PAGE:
Fathers day. An event rarely given much consideration, let alone celebrated, in our household. Why? Dad passionately abhors the materialism and commericalisation that it embodies. Not to mention that he feels that we should treat everyday like fathers day. Tough luck mister. In primary school we would always buy a trinket from the ‘gift stall’ – a mug filled with sweets, or handkerchiefs or socks. Seriously, do the schools source those items from? Every year the gifts are practically identical. Each kid proudly goes home thinking they have bought dad a unique gift, failing to cotton onto the fact that every other classmate has done the very same thing with virtually the same item. Mum used to have to tell my sister to buy a mug and me to buy a hankie so that we didn’t do just that. With that in mind I actually can sympathise with dad’s misgivings, to an extent. The gifts aren’t what fathers day should be about. I mean, he drives me bonkers a fair bit of the time and I could list twenty traits right now that make me want to go stick my head in the oven, but all in all he’s an alright bloke. That’s an understatement. He’s a bloody brilliant dad. So, yesterday I attempted to walk the fine line between saying thanks for everything and ignoring the event altogether, like we usually do. In order to do that I turned to what I know best. Food.
If there’s an opportunity to cook, flimsy as it may be, I’ll jump at the chance. Particularly if it means I can bake. I’m afraid to say that dad’s not really a steak and chips kind of man. He likes his sweet things, a fact that I have learned to use in my favour. “Here’s a tray of freshly baked cookies Dad. By the way, can I have…” I think he’s cottoned onto that by now, but he rarely refuses baked treats. I decided that a cake was in order. As per usual I spent far too long agonizing over what to cook (something that happens far more often than I would like to admit). It finally reached a point in which most cakes were out of the question, if we were to have afternoon tea before it got dark. This teacake was my savior, taking just 20 minutes to bake and very little time at all to cool. It isn’t in-your-face decadent – halfway between a butter cake and a sponge, with an ever so slightly gooey top due to the berries. Like licking the bowl and eating cake at the same time. Kiddie heaven. It’s pretty enough to seem ‘special’, yet not blatantly celebratory. A subtle cake. For situations in which gaudy gifts are just so overrated.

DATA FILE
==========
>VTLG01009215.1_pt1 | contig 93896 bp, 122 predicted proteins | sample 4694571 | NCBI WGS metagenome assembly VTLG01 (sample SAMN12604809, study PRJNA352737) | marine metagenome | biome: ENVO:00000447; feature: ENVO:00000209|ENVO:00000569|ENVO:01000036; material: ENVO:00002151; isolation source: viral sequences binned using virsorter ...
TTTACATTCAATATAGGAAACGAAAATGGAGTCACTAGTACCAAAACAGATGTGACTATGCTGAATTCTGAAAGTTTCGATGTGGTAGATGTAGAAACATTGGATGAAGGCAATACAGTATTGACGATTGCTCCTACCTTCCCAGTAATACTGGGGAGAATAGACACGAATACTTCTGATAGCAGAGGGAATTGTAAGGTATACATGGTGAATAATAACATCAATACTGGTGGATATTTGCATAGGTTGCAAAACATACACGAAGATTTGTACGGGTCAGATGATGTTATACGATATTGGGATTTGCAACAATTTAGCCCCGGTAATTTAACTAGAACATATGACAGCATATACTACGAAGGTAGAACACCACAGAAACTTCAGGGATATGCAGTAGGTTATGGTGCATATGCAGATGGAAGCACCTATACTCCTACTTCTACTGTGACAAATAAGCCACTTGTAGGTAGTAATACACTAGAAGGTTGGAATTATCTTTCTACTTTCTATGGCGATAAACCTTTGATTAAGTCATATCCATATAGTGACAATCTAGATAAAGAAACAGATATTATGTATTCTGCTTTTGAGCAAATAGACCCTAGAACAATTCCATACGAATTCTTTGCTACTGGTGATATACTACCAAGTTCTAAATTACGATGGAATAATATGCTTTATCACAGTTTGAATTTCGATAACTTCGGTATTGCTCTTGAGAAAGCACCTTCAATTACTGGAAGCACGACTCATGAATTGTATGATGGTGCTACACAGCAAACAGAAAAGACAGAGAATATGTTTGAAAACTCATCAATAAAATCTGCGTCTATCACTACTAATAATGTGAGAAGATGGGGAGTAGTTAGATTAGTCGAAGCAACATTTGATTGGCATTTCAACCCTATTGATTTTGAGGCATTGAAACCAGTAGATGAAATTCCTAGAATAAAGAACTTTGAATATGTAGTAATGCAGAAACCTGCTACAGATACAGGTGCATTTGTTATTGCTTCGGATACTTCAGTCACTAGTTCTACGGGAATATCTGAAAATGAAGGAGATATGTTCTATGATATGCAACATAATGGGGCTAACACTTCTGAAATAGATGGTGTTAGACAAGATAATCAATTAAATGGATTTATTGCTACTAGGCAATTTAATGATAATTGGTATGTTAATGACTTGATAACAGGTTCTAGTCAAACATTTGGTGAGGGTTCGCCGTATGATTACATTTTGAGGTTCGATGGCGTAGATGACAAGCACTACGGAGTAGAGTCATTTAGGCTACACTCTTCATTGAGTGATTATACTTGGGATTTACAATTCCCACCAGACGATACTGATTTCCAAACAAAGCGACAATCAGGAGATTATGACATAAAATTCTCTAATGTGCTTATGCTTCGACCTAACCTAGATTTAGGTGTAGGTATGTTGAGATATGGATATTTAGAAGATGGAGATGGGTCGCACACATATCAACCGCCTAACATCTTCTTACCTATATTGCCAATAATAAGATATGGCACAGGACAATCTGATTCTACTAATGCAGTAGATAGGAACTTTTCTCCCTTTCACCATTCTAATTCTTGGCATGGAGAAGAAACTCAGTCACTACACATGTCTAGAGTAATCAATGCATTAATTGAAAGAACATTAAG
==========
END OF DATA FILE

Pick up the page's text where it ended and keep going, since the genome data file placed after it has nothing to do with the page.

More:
The cake is also very versatile, so whilst it was cooking I had enough time to mull dither over how best to fill it. Earlier that morning we had picked up a jar of passionfruit curd from the farmers market, so my decision was somewhat easier than usual. The tanginess of the passionfruit cut through the buttery crumb wonderfully. Lemon curd would work just as well, or if you’re feeling traditional, try good ol’ strawberry jam and whipped cream. It also works a treat for dessert, drizzled with luscious creamy custard.
Did it achieve what I wanted? Well Dad devoured over a third of the cake, a pretty accurate indicator that it was a hit. He wasn’t alone – my sister ate another third. It looks like I’m the only one who shows any sort of restraint around here. So when you need/want a cake and are strapped for time, turn to this recipe. And dad? Thanks for putting up with me for the last nineteen years, annoying sitting-on-the-fence habits and all.
Strawberry Tea Cake
1 egg, separated
1/3 cup caster sugar
½ cup milk
½ tsp vanilla essence
30g butter, melted plus a 1tsp extra for topping
1 cup self-raising flour, sifted
120g strawberries, hulled and thinly sliced lengthways
1 tsp icing sugar
Fill with Lemon/passionfruit curd or strawberry jam & whipped cream
Or serve warm with custard
Preheat oven to 190C. Grease an 18cm spring-form cake tin. Line the base with baking paper.
In a medium bowl whip the egg white with a balloon whisk until stiff peaks form. Add 1/3 of the sugar and gently whisk in. Repeat with the remaining two thirds. Whisk in the egg yolk.
Ever so gently stir in the milk, vanilla and melted butter. Fold in the flour, one third at a time, either with a balloon whisk or a flexible spatula.
Spoon into the prepared tin and smooth the top gently with a spatula. Arrange a circle of strawberries around the outer edge of the cake, with the tips facing outwards. Then arrange another, smaller circle in the same fashion. Bake for 20 -25 minutes or until done when a skewer inserted comes out clean.
When cooked, remove from the oven and set the tin on a wire rack. Leave in the tin for five minutes and meanwhile brush the top with the extra teaspoon of melted butter. Dust over the icing sugar (most will form a glaze on the strawberries). Remove from the tin and leave to cool completely on the wire rack.
Once cool, slice in half and sandwich together with lemon/passionfruit curd or strawberry jam and whipped cream. Alternatively, serve warm for dessert with custard.
Source: A Taste Without Waste original. Basic tea cake recipe inspired by Margaret Fulton’s Baking: The Ultimate Collection.